Modern Evaporative Coolers
Not all evaporative coolers are created equal. Modern machines operate more efficiently and with much less fuss than the old swamp coolers did.
Dave Emmitt owns Direct Drive Service, a company in Colorado that specializes in efficient lowmass boilers—and high-efficiency evaporative coolers. We’re not talking swamp coolers on the roof of a mobile home; Emmitt’s staff install coolers in the attics of large, site-built homes. The coolers pull in air from large gable vents, cool it by 30°F or so, and distribute it via several large ducts, typically to a hallway below. Cool air is directed by the patterns of window openings or by backdraft dampers, also known as up ducts, in the ceilings of rooms on the top story. The process is controlled by a multifunction thermostat that has the smarts to throttle back the fan speed when the setpoint temperature is about to be met, rinses out the reservoir to keep water and air clean, and partially automates much of the end-of-season maintenance.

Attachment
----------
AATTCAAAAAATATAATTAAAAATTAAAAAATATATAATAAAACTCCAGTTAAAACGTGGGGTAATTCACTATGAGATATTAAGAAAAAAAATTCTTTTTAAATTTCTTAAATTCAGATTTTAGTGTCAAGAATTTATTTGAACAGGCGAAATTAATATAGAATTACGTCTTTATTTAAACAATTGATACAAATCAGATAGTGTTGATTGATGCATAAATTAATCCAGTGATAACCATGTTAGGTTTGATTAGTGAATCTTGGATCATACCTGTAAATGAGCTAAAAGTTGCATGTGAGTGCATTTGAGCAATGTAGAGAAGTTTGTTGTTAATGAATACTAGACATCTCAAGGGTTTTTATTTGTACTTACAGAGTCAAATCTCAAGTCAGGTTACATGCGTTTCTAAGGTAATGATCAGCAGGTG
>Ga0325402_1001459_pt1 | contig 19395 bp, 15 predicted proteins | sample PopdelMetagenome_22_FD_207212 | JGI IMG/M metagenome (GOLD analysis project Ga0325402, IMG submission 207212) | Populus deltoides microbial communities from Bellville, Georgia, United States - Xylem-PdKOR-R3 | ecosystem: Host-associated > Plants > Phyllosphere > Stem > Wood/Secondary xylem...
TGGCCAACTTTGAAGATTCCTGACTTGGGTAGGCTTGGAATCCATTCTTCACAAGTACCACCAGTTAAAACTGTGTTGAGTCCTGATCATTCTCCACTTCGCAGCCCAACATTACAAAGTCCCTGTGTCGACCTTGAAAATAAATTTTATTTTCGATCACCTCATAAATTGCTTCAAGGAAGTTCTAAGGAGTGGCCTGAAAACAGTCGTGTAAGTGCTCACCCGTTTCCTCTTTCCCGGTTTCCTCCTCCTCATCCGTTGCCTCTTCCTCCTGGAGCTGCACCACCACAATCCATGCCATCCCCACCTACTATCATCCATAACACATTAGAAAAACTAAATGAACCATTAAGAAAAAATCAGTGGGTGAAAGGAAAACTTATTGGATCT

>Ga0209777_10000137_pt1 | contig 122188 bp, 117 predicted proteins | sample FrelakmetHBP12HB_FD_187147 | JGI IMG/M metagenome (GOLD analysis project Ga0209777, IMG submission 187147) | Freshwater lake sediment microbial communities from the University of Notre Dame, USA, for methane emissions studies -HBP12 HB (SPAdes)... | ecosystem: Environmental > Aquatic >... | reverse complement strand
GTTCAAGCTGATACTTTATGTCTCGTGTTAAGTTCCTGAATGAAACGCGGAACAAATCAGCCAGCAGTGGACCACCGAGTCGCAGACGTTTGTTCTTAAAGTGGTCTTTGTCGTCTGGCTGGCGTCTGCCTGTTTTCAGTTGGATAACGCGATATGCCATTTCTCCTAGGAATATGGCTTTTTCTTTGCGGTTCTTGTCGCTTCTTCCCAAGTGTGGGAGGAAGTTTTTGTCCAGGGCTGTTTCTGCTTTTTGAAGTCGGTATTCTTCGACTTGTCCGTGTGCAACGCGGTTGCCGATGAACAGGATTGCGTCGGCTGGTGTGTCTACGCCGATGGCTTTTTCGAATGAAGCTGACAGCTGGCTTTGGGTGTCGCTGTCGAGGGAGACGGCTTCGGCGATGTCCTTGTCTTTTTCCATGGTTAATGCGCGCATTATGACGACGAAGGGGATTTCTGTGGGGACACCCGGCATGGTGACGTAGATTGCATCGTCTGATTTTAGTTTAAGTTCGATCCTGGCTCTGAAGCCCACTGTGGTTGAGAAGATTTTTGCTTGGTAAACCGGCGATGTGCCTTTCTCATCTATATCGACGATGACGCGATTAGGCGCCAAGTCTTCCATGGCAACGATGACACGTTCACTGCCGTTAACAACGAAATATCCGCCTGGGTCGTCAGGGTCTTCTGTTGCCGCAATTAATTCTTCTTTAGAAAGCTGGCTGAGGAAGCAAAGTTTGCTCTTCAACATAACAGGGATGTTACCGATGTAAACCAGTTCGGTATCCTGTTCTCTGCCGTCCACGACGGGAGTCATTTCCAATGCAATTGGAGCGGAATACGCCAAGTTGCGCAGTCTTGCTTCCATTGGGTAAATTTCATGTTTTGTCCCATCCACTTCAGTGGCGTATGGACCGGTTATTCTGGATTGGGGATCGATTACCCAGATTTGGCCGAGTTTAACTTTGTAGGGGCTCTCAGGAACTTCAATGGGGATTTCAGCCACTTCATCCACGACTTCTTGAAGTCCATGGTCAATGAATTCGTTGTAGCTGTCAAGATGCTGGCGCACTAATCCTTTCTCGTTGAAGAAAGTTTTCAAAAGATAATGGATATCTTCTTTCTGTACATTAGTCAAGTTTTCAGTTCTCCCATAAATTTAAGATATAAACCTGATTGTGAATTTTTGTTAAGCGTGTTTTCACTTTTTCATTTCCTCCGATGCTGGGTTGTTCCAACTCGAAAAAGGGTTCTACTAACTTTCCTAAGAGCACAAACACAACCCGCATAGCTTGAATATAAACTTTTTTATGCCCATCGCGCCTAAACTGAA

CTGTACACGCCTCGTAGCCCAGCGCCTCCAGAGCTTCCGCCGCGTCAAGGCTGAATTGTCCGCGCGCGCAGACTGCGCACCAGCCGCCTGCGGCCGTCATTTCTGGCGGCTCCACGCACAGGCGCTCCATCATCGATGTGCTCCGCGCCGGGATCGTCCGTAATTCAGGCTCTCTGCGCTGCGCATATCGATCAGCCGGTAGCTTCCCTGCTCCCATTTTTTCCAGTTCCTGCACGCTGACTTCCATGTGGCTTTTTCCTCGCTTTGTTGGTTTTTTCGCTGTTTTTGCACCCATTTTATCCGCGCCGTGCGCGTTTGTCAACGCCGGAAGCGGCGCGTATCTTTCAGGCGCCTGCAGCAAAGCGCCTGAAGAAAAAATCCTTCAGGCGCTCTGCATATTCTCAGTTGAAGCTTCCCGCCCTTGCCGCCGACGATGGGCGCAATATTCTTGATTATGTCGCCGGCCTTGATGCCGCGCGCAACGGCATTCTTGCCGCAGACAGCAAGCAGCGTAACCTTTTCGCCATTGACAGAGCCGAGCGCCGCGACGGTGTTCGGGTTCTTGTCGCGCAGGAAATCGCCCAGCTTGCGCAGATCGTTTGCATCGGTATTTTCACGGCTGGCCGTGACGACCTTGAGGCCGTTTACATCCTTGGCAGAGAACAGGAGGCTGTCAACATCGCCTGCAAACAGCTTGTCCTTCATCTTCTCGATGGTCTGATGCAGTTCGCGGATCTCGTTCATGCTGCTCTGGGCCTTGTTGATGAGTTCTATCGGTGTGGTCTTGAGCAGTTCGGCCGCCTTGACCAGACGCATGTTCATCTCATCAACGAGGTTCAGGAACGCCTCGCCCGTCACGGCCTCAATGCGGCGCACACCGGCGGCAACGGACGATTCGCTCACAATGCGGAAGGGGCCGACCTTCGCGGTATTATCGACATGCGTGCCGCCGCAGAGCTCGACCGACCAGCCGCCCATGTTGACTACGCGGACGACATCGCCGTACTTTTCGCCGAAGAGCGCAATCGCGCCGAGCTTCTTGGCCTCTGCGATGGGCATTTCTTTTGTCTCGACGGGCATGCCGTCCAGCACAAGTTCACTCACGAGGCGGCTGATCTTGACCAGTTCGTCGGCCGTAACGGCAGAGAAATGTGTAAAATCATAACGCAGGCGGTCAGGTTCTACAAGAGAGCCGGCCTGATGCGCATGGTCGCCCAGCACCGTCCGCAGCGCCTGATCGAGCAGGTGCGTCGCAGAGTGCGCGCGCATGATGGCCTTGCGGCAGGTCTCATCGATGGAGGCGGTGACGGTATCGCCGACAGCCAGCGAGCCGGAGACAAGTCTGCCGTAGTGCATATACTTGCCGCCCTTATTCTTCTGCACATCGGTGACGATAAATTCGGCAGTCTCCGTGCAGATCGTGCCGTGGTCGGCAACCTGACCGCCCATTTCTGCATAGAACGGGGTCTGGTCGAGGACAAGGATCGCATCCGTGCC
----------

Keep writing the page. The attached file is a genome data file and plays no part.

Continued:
“We install modern evaporative cooler systems in new homes that cost $2 million,” reports Emmitt. “These people can afford conventional compressor-based cooling and the higher bills that go with it, but they prefer the better comfort and fresh, clean air our systems give them. The $300 we save them on their utility bill each summer just pays for a barbeque with 50 of their closest friends.”
Emmitt’s retrofit business is also doing quite well. Colorado homeowners who have never had cooling systems generally tend to install conventional A/C systems—as do those who are disenchanted with their old swamp coolers. But if Emmitt gets to them first, they are more likely to upgrade to one of the high-quality evaporative coolers he installs, which deliver two or three ACH and wash the pollen out of that air before it gets inside. Emmitt is enjoying a growing customer base, fueled largely by word of mouth from happy customers.
Evaporative Cooling Innovations